‘Because the books are for children there are no pictures of two adults enjoying time together so we counterintuitively chose The Ladybird Book of Dating,’ he adds. ‘We were aware it would be a tall order to get pictures to fit, and we also knew that if we could overcome that hurdle by careful selection and cropping of images, we could write about anything.’
There is, of course, nothing new in borrowing artwork from the past. Step into a branch of Scribbler or Paperchase and you will see superannuated 60s knitting pattern covers and Ladybird-style illustrations transformed into greetings cards. But invariably the text will be rude, crude and intended to shock. Joel and Jason deliberately went down a less vulgar path. ‘Ladybird books are national treasures and from the get-go we understood what a privileged position we were in,’ says Jason.
‘As comedy writers we know that swearing and references to sex or drugs always get a laugh, but we wanted to keep to the spirit of the originals and to produce something that a child could pick up; they might not grasp the irony but they wouldn’t be shocked by the text. We choose the language carefully and really pore over all 1,200 words in every book so that each page reads a bit like a short poem or haiku.’
Every book takes three weeks to write. Tackling them two at a time, Joel works on one title while Jason writes the other; then they swap over and, where necessary, polish and refine each other’s efforts. Sometimes the pictures come first, sometimes it is the subject. Female readers (myself included) are often struck by their insights into everything from school-gate competitiveness to wine o’clock.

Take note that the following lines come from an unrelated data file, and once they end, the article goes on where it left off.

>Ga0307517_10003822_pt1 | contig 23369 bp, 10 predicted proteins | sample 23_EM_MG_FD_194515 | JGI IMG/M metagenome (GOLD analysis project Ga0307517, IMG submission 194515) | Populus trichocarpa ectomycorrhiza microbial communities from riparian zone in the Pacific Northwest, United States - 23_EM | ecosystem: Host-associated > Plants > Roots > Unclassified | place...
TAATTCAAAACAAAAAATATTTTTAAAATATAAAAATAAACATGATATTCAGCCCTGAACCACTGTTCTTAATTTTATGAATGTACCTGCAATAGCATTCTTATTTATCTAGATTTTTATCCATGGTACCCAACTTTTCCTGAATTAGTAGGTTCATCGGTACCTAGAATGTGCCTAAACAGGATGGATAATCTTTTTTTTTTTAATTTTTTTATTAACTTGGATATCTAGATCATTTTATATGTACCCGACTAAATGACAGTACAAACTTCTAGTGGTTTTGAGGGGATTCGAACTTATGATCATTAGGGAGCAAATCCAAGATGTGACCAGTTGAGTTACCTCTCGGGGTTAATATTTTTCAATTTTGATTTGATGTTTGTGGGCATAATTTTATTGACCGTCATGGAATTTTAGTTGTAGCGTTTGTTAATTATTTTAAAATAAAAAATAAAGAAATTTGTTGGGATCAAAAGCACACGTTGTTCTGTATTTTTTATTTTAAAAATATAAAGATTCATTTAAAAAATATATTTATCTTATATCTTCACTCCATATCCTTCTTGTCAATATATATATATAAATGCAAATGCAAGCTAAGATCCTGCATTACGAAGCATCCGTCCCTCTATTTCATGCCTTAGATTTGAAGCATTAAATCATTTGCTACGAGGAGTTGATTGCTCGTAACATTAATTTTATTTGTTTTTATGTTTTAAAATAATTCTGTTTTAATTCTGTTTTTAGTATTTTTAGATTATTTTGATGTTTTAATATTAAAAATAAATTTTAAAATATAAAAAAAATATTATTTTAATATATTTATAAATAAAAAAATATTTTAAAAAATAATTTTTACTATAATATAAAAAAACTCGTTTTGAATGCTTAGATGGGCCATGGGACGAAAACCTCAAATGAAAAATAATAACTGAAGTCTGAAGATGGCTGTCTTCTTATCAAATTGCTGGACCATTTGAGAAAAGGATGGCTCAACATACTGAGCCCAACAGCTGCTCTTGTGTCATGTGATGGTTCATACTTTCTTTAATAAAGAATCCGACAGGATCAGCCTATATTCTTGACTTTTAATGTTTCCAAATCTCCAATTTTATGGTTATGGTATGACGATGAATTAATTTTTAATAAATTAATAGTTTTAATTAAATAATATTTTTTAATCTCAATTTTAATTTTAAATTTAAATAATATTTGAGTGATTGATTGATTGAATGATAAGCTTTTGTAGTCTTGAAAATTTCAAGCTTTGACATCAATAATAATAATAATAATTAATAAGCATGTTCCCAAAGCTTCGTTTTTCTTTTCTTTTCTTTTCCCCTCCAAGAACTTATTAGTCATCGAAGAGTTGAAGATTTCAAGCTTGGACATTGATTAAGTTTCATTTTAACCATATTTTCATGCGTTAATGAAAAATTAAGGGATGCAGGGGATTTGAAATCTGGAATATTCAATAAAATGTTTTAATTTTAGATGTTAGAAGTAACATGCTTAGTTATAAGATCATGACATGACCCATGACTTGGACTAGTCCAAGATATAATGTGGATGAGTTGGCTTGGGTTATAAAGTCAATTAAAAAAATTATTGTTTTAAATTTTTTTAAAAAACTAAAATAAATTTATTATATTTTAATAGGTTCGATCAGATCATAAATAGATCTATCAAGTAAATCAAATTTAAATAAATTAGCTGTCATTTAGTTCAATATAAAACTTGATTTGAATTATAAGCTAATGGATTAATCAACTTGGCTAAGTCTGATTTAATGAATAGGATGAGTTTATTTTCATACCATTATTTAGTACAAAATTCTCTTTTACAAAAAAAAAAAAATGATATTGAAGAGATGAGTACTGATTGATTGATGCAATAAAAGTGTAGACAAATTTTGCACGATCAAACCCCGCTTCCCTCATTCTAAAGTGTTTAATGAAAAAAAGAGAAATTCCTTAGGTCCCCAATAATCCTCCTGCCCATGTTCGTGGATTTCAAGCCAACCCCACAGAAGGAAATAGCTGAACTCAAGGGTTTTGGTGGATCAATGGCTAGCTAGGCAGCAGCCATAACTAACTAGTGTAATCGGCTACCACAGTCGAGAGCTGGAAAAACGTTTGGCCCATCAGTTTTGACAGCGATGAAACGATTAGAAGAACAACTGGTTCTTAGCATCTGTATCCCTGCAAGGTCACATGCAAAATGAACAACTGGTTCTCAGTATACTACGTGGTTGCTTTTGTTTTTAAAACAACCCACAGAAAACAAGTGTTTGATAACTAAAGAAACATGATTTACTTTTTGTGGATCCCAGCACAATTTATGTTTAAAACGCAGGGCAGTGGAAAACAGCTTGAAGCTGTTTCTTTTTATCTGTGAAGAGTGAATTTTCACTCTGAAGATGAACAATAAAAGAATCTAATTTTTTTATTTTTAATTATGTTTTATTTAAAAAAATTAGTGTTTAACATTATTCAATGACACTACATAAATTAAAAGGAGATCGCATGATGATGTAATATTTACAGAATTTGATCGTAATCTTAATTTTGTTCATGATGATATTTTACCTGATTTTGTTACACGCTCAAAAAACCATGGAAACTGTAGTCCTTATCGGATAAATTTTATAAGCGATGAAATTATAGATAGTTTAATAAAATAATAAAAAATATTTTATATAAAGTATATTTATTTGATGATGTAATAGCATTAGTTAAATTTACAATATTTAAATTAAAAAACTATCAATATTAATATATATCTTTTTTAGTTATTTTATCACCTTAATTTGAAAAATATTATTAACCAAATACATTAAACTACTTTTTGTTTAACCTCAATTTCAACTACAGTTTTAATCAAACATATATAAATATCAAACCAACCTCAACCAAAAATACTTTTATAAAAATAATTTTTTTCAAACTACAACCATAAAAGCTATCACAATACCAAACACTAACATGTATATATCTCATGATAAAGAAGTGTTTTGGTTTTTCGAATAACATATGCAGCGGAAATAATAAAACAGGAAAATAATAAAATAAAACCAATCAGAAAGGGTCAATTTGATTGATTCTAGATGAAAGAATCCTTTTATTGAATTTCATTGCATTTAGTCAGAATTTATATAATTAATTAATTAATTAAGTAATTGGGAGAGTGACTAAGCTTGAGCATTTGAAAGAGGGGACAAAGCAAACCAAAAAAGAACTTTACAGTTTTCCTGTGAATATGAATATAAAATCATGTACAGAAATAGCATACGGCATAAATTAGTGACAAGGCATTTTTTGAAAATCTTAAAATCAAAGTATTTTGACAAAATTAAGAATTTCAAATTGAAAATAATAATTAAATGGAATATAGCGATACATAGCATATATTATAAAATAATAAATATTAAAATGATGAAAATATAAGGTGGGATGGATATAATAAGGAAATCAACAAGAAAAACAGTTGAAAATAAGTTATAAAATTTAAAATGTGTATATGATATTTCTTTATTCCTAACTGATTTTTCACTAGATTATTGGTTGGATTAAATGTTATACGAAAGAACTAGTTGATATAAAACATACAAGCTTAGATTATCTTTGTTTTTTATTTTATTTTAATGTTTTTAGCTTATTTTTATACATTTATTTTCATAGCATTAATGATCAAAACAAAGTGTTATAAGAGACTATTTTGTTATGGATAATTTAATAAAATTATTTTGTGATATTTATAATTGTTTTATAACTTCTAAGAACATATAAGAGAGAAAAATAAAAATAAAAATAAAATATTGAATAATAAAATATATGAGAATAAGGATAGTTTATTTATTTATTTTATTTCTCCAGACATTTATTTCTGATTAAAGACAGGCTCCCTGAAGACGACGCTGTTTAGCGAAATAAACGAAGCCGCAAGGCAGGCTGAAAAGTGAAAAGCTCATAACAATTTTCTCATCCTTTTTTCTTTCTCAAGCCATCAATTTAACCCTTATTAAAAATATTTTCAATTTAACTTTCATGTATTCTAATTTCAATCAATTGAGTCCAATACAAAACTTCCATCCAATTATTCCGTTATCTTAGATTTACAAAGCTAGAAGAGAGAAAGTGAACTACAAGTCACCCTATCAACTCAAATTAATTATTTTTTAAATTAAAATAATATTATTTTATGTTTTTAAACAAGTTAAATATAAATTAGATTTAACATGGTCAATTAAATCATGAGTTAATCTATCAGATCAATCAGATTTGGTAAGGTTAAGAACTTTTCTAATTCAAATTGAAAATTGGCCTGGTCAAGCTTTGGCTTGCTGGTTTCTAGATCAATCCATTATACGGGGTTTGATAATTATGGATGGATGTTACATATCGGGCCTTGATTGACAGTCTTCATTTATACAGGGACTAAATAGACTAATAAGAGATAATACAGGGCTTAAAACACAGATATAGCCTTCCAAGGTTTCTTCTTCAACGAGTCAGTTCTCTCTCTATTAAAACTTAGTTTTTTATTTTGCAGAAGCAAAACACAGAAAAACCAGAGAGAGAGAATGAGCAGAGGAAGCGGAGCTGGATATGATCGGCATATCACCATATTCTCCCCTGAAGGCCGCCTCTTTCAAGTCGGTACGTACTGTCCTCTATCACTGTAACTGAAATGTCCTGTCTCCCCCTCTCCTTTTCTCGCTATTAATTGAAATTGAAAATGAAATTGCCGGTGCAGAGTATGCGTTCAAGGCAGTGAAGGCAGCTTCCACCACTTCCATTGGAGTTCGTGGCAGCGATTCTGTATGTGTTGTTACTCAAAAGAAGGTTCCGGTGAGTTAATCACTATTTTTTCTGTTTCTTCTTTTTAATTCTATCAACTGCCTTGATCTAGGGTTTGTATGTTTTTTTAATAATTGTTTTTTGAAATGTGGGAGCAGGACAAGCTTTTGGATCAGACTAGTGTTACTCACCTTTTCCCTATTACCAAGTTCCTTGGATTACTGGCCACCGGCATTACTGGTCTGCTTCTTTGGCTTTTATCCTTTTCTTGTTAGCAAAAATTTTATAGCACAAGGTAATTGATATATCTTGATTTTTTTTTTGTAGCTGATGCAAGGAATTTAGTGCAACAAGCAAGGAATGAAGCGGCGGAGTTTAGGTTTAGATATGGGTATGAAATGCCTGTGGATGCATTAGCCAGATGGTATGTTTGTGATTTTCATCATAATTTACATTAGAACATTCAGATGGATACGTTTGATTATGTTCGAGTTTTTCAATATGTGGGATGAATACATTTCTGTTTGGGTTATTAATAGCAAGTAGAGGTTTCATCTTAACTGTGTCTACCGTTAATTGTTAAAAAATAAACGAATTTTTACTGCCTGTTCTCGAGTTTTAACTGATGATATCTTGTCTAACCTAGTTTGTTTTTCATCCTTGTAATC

This, it transpires, is the result of thorough fact-finding. ‘We research subjects really well,’ says Joel. ‘We read books on cat and dog psychology before we wrote How it Works: The Cat and The Dog and we went on Mumsnet an awful lot to get a woman’s perspective. The internet is great; it’s eavesdropping on conversations like you might do on a bus, which is the meat and potatoes of comedy writing.’
Having written How it Works: The Wife, they felt they might have been a bit too offensive, so they sent the first draft to two ‘feminist’ female friends, one of whom is the upfront comedy actress Katy Brand. ‘We told them to take off the gloves and really rip the book apart if they felt it was too hard-hitting,’ adds Jason. ‘They got back in touch and both said the same thing, which was, “Be nastier! You haven’t gone far enough.”’
But nobody could seriously interpret the Ladybird books as nasty. Bleakly perceptive and unflinchingly honest maybe, but hardly disturbing. Jason and Joel aren’t quite so sure; it seems this new tranche of books enters uncharted waters.
‘We are covering How it Works: The Brother and The Sister, which were quite difficult to write because there’s a rich tradition of jokes about in-laws and parents and children, but very little about siblings, because those relationships can be quite dark,’ says Joel. ‘We draw on our own experience a lot and with the siblings material it did get a bit near the knuckle, so we had to wind it back in again – but it’s still quite edgy.’